President Barack Obama met with President-elect Donald Trump Thursday in the Oval Office.
It goes without saying that Trump has not been a big fan Obama’s. Trump entered politics by fixating on a racist conspiracy theory that the president was not a US citizen, and has recently said he only relented because of his own campaign and refused to apologize. Trump railed against Obama as “incompetent” and “a feckless leader.”
Thursday afternoon, he changed his tune, calling Obama “a very good man.”
Trump might owe Obama not just a compliment, but a “thank you,” too. After all, there’s an argument to be made that the racial backlash against the first black president set the stage for Trump’s message to resonate, and for him to win the presidency.
But how could many of those who elected Obama in the first place then allow their racial anxiety to guide their votes eight years later? According to two experts, it’s because Obama himself, standing in for a much larger set of issues, triggered a powerful set of reactions — powerful enough to, with Trump’s encouragement, decide an election.
Obama became a proxy for issues much bigger than himself
Eddie Glaude, chair of Princeton University’s Center for African American Studies, said he observed a marked difference between the climate of this election versus Obama’s 2008 election, and even his reelection in 2012.
“There was the 2008 election,” he said, “which made everyone feel good and declare that we were post-racial and the like, and there was kind of interesting cross-racial joy even though there was an undertone of dismay.”
The 2012 election, though, was all “racial anxiety and anguish,” Glaude continued. “It was the first time a president was elected without a majority of white people voting for him. It heralded the demographic revolution in some ways. People had been talking about a majority-minority nation, but you combine that with data that for the first time there were more brown babies than white, Obama became a kind of proxy for this kind of anxiety about the changing nature of the country.”
Glaude added that Obama also came to embody, in the minds of voters, the conservative critique of the problems with government — namely, that it is too big and does too much. But he said Obama’s race made this criticism stick.
“People say it’s not about race, it’s about the failure of government. But the belief in the failure of government is really about the belief that the government is engaged in the redistribution of wealth from those who deserve, to those who don’t deserve,” he said. “Obama is a black embodiment of the racial undercurrent of the critique of big government, even though when you look at who he is and how he's governed he doesn’t fit the bill.”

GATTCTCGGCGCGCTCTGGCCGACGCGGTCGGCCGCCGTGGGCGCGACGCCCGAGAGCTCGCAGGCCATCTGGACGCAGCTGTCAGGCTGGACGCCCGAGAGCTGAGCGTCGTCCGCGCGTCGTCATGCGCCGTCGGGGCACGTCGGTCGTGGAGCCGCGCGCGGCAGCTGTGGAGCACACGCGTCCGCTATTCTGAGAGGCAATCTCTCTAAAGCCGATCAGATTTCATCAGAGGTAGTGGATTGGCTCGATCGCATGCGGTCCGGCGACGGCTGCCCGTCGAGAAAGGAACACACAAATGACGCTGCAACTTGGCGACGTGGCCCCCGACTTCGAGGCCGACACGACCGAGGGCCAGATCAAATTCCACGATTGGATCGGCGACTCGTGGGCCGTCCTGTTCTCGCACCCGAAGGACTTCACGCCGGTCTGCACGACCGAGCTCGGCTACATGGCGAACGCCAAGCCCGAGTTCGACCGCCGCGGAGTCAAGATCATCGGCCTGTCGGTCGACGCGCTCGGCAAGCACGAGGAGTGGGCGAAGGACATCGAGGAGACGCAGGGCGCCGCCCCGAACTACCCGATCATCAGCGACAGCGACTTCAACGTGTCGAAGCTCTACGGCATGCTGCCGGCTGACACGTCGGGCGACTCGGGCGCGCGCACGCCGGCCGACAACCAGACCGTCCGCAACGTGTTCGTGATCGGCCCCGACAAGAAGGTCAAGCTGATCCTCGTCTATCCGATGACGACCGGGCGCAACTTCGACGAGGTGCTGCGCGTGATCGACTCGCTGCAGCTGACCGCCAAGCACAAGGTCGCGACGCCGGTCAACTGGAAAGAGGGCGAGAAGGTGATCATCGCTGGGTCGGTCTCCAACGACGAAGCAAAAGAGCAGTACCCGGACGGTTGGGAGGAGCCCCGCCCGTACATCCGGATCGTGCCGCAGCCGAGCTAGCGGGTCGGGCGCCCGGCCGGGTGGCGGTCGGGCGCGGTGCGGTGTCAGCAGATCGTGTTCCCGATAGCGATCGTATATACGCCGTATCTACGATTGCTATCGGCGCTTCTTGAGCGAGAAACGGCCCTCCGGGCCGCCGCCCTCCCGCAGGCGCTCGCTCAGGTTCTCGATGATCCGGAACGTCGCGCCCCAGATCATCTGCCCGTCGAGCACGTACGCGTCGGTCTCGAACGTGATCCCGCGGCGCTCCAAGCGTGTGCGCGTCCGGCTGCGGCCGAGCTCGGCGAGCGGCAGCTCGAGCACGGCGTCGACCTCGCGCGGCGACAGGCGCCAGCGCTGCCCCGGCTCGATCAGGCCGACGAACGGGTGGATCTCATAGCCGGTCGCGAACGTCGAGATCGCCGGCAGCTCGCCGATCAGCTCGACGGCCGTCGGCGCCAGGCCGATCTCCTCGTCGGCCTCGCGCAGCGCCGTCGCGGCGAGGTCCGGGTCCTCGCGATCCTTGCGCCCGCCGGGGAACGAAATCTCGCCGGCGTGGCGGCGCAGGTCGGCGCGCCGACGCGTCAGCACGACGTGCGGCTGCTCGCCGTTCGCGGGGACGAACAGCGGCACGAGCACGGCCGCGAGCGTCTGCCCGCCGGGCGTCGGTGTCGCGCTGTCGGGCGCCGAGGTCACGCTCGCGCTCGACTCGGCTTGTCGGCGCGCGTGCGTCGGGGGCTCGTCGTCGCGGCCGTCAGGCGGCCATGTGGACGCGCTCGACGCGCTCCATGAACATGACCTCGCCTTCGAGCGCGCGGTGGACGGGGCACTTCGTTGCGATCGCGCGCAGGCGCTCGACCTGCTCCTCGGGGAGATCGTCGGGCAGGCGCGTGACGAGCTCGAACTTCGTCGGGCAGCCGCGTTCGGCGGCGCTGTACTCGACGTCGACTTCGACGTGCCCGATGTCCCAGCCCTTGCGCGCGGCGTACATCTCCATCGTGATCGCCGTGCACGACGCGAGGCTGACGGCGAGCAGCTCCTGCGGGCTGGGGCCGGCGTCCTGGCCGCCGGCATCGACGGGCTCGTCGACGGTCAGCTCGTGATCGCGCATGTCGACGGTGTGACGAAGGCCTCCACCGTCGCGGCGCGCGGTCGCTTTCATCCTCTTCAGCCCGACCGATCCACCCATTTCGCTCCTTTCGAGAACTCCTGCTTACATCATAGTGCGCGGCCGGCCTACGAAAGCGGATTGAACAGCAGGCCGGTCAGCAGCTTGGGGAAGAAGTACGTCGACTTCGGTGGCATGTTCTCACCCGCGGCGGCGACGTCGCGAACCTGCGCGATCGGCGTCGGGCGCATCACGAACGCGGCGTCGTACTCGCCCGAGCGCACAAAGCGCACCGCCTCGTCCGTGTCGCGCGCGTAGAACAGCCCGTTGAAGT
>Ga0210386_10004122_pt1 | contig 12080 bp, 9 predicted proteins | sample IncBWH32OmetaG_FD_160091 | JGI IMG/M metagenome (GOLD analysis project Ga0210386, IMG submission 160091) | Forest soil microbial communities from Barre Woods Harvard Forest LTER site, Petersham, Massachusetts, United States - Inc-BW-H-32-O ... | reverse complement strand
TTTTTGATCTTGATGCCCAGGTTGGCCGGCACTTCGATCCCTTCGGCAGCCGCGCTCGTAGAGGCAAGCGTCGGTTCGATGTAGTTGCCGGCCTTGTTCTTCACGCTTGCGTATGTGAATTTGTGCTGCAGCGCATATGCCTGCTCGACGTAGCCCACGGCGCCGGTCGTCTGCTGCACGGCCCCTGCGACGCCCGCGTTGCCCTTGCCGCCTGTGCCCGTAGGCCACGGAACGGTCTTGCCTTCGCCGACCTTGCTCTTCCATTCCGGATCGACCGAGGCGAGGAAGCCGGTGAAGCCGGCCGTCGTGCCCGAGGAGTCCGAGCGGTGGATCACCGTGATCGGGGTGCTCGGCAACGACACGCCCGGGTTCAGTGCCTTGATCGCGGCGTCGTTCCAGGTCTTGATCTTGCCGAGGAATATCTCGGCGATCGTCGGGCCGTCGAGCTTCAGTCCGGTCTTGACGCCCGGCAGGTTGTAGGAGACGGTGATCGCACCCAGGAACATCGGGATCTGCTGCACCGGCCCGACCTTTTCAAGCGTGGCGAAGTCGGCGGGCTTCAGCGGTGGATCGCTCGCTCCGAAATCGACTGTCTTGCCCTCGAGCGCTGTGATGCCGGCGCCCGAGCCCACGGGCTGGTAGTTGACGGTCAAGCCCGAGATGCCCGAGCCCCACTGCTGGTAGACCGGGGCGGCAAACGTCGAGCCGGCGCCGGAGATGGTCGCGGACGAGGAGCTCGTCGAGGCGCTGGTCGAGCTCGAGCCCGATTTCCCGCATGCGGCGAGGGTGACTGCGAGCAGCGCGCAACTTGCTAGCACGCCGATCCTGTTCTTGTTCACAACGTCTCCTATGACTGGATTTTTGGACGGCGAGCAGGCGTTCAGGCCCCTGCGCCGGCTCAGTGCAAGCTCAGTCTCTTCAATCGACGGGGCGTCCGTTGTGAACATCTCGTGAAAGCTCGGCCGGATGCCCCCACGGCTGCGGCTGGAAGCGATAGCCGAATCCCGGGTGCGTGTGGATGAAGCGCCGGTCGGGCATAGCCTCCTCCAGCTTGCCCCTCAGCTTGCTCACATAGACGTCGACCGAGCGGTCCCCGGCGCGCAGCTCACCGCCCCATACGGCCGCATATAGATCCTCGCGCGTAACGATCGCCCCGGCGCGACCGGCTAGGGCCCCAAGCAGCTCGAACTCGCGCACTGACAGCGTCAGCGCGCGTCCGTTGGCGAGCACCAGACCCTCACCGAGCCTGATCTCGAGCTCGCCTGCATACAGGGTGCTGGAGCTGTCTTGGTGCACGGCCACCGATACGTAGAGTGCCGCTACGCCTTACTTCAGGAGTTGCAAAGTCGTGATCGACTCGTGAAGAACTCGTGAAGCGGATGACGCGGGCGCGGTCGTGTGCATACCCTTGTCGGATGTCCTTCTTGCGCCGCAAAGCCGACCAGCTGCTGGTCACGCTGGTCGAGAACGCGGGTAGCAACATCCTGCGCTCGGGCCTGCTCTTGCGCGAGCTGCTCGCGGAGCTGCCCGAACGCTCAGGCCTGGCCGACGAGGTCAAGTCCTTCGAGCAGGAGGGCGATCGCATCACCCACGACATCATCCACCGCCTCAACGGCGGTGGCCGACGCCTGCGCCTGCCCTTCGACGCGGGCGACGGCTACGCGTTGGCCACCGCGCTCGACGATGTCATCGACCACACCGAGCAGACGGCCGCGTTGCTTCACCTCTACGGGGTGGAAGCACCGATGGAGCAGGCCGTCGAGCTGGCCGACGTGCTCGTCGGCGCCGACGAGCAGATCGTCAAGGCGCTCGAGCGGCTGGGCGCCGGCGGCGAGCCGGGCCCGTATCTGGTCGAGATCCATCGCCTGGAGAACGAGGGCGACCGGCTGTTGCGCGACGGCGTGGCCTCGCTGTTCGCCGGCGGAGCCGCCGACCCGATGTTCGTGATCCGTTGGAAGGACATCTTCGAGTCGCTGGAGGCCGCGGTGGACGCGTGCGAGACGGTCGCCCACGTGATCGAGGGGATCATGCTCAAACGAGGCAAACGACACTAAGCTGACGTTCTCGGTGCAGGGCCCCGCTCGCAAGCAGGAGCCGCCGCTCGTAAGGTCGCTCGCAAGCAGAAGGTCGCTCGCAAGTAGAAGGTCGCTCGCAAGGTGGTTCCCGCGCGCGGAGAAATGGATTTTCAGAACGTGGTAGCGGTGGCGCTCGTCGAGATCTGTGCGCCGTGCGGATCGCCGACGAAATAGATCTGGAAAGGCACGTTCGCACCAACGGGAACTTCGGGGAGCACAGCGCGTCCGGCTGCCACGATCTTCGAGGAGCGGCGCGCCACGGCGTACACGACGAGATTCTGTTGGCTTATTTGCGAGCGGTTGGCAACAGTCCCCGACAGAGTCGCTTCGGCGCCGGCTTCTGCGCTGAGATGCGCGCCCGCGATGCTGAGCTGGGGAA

When people are dealing in emotional reactions and deeply held stereotypes, Glaude said, “it doesn’t matter who is right in front of them.”
According to his reading of the past eight years, all of this combined to create an environment that meant white voters were primed to let their views on race drive this election — even if they thought of them consciously as critiques of government. And Trump was able to take advantage of that, especially with Clinton symbolizing the extension of an Obama administration.
Trump seized upon Obama-inspired racial anxiety — and won
Michael Tesler, an assistant professor of political science at University of California Irvine, researches political psychology, racial politics, and political communications. Here, he explains how the mere existence of a black president prompted white voters to lash back by voting for Trump, party affiliation not withstanding:
My book, Post-Racial or Most-Racial: [Race and politics in the Age of Obama], shows that Obama's presidency rapidly accelerated the pre-existing relationship between party identification and racial attitudes. Moreover, he activated a previously non-existent partisan divide according to attitudes about Muslims — one that contributes to partisan sorting even after controlling for racial attitudes. The book further shows that most of this growing polarization of party identification was driven by non-college educated whites. Prior to Obama's presidency, racial attitudes were only weakly related to party identification among non-college whites, but that correlation shot through the roof during Obama's presidency.
Given that party identification drives elections, and that party is now more about racial attitudes than ever, it’s easy to say this election was more about race than Obama’s last two elections were, he said. But even controlling for that party identification/racial resentment link, Tesler says his preliminary research shows that racial attitudes mattered more in 2016 than in either 2008 or 2012.
How could that be, given Obama's race? many would ask. “Well, one of the things that made Obama-era racialization so extraordinary is that it was mostly a reaction to who the president was, rather than what he did,” Tesler said. “Dan Gillion's great new book shows that Obama talked about race less than prior Democratic presidents and did a strong push for race-specific policies.”
Enter Trump, who made explicit racial appeals — about Mexican immigrants, Muslims (who, although they aren’t a racial group, are widely conceived of and treated as such in America), and black people — in a way no modern Republican candidate had. At the same time, said Tesler, Hillary Clinton campaigned further to the left on race and ethnicity than any other nominee in generations.
The result: “Obama-era racialization, plus Trump’s explicit appeals, plus Democrats tracking left on race, equals a greater influence of racial attitudes than ever.” And a new president with an unlikely person to thank.